Thus, where a bill on the part of several of the officers and seamen of a company of adventurers, called the Royal Family Privateers of Bristol (who, in 1746, fitted out several ships for the purpose of cruising against France and Spain), was brought against the principal managers praying an account of

(a) Culpepper v. Austin, 2 Cha. Ca. 221 ; Spalding v. Shalmer, 1 Vern. 301.

(1) Coxe v. Smith, 4 Johns. Ch. 271. Boyle v. Rowand, 3 Dessaus, 555. Stanley v. Cramer, 4 Cow. 717. Stranghan, fc. v. Wright, fc., 4 Rand. 493.

(2) Ellison v. Moffatt, 1 Johns. Ch. 46. Mooers v. White, 6 Johns. Ch. 369. Goner v. Hall, 3 Har. & Johns. 31. Fisher v. Tucker, 1 M.Cord, Ch. 169. Colman v. Lyne's ext., 4 Rand. 454.

the produce of the captures, but it appeared that nearly thirty years before a decree for the same purpose had been made in a former suit—though such decree had not been acted on; Lord Alvanley, M. R., declaring it would be contrary to the principles of equity to entertain the bill after so great a lapse of time, ordered it to be dismissed(a).

By the act for the relief of insolvent debtors, passed in 1742, the assignee of the insolvent's estate was directed, [*]after payment of the creditors' demands and his own charges, to return the overplus to the debtor: Provision was also made by the act for the removal, when necessary, of any assignee, and for the appointment of a new assignee, under the authority of a court of law. By virtue of this statute, an assignee was appointed to dispose of the estate and effects of an insolvent, who took the benefit of the act în the year wherein it was passed. That assignee was removed, and another appointed ; and after a succession of removals and new appointments, M., in 1779, was made assignee under a rule of the Common Pleas. It appeared that M. obtained possession of the insolvent's estate, and disposed of some parts of it, but that he afterwards died without making distribution, leaving N. his heir and personal representative. In 1818, the administrator of the insolvent (who had been dead several years) applied for a rule against N. to show cause, why a new assignee should not be appointed, and an account taken of such part of the insolvent's estate as had come to the hands of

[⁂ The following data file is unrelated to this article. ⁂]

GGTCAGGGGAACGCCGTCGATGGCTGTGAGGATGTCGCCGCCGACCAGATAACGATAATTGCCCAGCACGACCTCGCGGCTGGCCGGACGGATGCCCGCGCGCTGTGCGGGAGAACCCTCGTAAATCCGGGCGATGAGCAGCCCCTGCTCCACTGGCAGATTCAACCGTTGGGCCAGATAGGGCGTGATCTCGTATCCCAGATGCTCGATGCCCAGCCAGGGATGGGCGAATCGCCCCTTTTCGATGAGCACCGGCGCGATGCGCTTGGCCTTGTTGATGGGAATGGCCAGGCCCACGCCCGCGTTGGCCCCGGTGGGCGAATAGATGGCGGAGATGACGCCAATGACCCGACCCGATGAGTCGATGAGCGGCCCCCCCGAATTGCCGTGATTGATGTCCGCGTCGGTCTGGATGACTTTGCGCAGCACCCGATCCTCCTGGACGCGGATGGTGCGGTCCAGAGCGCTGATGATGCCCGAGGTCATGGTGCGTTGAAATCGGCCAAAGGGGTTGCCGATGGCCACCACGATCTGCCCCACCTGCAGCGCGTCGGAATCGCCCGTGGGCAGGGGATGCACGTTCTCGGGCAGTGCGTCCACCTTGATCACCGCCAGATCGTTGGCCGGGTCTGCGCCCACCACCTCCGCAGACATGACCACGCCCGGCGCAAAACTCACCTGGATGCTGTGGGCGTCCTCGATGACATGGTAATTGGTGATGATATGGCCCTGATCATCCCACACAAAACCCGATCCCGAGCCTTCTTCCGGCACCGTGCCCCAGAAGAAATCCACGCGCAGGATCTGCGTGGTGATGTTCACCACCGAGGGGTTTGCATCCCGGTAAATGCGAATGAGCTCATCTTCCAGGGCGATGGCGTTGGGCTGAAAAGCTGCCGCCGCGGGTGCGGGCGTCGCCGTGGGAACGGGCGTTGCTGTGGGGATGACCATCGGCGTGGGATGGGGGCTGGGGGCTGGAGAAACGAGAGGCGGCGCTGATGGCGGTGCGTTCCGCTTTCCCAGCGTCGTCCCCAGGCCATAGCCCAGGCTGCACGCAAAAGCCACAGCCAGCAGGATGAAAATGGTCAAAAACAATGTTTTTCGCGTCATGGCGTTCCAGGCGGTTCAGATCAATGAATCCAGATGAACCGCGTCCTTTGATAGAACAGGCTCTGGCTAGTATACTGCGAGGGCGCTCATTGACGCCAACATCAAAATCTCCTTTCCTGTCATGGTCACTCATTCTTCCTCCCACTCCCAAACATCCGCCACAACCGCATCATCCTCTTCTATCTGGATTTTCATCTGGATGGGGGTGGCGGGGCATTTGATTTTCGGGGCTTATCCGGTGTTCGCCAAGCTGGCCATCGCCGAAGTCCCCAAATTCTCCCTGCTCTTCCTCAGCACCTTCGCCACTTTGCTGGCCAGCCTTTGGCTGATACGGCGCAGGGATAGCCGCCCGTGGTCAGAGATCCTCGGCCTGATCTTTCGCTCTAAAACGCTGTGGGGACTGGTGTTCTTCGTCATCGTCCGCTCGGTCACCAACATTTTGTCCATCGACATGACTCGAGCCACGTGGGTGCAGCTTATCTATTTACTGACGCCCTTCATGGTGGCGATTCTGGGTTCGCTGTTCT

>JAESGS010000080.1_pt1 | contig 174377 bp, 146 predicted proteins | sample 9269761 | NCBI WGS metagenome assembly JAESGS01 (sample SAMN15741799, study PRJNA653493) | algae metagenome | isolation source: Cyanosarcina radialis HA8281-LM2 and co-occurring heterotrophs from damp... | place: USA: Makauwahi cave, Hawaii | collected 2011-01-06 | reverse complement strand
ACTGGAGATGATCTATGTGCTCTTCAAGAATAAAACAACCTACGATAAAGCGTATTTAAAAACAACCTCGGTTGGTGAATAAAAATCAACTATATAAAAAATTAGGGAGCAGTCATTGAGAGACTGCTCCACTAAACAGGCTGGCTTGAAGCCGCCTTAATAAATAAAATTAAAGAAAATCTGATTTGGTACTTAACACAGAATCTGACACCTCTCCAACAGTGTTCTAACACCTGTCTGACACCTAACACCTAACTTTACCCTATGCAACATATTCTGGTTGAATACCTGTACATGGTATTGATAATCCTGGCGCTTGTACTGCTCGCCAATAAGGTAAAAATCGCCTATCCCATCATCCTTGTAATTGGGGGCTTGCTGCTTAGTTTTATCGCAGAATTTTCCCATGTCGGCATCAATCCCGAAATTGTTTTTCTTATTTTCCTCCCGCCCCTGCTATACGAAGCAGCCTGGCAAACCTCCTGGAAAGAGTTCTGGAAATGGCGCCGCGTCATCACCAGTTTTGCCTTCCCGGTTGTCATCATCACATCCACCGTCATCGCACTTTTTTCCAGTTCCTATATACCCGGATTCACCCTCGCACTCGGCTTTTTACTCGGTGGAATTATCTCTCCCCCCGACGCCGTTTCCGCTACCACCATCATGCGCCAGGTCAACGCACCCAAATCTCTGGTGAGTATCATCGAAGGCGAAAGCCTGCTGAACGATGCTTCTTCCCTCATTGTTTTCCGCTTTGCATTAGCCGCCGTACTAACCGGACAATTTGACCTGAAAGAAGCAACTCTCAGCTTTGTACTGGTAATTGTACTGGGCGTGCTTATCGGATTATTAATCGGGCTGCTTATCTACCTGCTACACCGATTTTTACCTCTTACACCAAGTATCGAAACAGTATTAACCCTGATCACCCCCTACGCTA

(a) Pearson v. Belchier, 4 Ves. Wymondsell, 3 P. Wms. 143 ; 627. See also Sturt v. Mellish, 2. Mackdowell v. Halfpenny, 2 Vern. Atk. 610 ; South Sea Company v. 484 ; Wood v. Briant, 2 Atk. 521.

M. or N. But the Court of Common Pleas, on the sole ground of the unreasonable length of time which had been suffered to elapse since M.'s appointment, rejected the application(a)(1).